We took turns at each game and I went to a table of girls who had little fishing poles made of sticks and string with a magnet at the bottom to catch the fish on the desk. Each fish featured its name in Japanese and the girls would say the name of the fish that we had to catch. Luckily for me, I knew a few already and I could understand their descriptions for the ones I didn’t. They were very sweet and shy, but they opened up more when I managed to ask them a bit about their lives and dreams. The university also provided small bento box lunches for us to eat together with the students. It certainly let me develop my communication skills on the fly since I had to immediately translate what I wanted to say in my head to Japanese and speak it competently.
Before our return to Tokyo at the end of our three week tour, our last few days spent in Kyoto brought us to several of Japan’s castles, shrines, and temples. Kyoto is an amazing city and well known for how its over 1,600 Buddhist temples and more than 400 Shinto Shrines have been carefully preserved. Japanese architecture never ceases to amaze me.
The Todaiji temple had the giant Buddah statue and the Fushimi Inari Shrine with the never-ending “torii” (convex) gates, for example. I got some souvenirs from both and enjoyed hiking up through the “torii” gates. Japan really keeps its shrines, temples, and castles in tip-top shape and I honestly looked forward to going to each one.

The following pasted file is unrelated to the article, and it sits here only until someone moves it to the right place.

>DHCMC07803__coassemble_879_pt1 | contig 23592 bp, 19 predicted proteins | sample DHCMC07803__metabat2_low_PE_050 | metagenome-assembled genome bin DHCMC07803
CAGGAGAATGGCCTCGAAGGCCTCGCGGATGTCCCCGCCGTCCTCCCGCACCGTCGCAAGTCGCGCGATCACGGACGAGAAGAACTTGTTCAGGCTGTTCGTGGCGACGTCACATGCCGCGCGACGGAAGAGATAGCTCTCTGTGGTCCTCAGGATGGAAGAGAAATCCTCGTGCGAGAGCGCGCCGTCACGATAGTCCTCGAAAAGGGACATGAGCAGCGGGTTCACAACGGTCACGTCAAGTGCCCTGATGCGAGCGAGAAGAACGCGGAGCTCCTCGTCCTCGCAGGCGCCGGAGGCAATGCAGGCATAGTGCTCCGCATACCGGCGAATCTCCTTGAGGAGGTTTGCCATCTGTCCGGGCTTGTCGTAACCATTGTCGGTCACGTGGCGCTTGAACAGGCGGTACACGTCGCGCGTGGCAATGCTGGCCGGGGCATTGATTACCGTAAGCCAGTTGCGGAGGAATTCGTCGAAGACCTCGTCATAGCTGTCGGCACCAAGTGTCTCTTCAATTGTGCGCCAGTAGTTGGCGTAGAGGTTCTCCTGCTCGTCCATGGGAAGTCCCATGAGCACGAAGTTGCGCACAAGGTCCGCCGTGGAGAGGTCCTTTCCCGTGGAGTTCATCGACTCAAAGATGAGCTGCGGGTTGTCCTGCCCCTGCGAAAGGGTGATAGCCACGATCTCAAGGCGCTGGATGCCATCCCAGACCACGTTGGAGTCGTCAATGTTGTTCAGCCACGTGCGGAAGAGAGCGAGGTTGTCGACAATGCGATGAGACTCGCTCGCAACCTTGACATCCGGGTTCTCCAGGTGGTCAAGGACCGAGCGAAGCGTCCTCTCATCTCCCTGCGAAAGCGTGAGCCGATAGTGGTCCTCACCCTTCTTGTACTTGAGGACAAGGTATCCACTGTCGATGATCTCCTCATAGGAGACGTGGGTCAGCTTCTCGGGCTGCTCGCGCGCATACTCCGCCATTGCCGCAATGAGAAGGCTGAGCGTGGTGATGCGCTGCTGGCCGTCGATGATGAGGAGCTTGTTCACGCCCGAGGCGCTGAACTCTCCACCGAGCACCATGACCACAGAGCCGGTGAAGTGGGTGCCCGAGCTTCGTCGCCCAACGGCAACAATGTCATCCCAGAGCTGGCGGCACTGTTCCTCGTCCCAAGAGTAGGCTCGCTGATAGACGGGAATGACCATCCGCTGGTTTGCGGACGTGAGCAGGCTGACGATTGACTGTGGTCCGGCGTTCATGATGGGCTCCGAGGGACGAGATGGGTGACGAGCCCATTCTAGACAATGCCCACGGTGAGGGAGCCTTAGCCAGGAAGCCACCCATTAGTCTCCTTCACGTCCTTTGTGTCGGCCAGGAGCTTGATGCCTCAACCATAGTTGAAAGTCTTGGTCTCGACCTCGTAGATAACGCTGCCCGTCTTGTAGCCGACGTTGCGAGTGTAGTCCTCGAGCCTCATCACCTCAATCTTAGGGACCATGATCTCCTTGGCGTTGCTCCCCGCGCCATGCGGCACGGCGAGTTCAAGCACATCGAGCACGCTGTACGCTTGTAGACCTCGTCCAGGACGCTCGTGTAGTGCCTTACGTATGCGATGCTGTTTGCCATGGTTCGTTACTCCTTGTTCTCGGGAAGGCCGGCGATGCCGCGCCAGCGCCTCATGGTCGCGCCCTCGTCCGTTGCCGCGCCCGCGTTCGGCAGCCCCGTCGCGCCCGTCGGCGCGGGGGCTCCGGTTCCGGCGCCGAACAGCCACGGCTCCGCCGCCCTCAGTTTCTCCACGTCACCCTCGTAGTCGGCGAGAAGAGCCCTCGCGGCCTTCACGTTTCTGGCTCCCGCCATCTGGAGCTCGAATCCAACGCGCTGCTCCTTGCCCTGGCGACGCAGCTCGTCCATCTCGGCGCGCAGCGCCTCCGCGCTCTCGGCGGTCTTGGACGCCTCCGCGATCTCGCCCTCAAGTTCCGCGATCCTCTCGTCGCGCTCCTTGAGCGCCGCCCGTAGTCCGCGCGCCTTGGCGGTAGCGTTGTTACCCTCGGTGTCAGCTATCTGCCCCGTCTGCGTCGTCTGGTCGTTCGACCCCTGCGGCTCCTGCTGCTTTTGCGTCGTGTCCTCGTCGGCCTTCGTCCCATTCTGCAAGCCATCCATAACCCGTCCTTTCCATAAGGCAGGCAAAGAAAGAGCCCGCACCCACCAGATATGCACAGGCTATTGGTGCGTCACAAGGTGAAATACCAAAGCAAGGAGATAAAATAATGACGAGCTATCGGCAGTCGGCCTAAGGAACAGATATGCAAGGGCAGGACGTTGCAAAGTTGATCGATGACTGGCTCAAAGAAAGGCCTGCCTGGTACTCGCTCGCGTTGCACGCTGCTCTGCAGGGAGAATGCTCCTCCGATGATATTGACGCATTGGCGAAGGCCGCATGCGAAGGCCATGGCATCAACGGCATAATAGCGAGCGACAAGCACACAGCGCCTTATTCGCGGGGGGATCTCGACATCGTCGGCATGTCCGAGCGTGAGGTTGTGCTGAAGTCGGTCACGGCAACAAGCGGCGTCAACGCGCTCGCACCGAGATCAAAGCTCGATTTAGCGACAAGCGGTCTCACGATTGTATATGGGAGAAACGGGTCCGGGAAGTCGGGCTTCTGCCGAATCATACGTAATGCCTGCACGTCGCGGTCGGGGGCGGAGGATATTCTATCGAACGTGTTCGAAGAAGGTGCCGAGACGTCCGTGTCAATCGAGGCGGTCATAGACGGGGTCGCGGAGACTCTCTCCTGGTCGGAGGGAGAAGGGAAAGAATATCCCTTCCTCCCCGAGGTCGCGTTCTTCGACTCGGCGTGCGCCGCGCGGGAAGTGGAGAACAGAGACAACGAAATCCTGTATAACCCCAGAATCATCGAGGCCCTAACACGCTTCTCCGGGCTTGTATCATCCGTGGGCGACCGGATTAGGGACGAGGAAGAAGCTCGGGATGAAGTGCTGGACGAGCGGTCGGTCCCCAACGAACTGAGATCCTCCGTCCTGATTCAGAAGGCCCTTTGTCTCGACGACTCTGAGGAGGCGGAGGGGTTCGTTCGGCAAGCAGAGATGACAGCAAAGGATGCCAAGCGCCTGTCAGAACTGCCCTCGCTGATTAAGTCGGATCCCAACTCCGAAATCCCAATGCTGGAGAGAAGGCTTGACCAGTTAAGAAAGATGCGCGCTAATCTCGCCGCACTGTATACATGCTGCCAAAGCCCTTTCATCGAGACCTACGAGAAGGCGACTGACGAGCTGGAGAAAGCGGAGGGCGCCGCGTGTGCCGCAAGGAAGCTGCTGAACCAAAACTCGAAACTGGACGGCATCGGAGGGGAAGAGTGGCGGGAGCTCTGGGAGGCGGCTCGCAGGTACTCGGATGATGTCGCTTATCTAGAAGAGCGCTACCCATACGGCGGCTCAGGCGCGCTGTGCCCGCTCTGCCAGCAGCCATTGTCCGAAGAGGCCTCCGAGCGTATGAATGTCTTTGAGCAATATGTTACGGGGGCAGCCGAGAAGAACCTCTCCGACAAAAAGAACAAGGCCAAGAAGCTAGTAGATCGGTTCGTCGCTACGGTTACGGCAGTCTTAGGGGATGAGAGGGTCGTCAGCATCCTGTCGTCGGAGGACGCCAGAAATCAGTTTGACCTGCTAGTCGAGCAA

We also traveled to Himeji Castle, which is an elegant white castle that towered high in the sky, stunning in its traditional historical architecture. Our teacher got us tickets to go inside, which enabled us to enter and climb up some very steep steps to reach the top with its breathtaking view. I spent some time just savoring it and the refreshing strong wind after the climb.
On our last day in Kyoto we also managed to go visit the “Kinkaku-ji” or the “Golden Temple.” It is one of Japan’s Zen Buddhist temples and is one of the most popular places in Kyoto because it’s a castle made out of real gold.
Not only does Kyoto offer amazing remnants of history at every turn, but Kaitlin and I discovered a small local “Izakaya” (Japanese bar) called “Kinnotori” that served a specialty mildly spicy ramen and fried chicken “Karaage” that we revisited for dinner every night we were in Kyoto! As foreigners are pretty rare in that area of Kyoto, the cooks there recognized us each time we returned, and even noticed how I had taken out a bit of the extra spicy chili oil during my first visit. They considerately brought it out on the side the next time just for me so I could moderate the spiciness.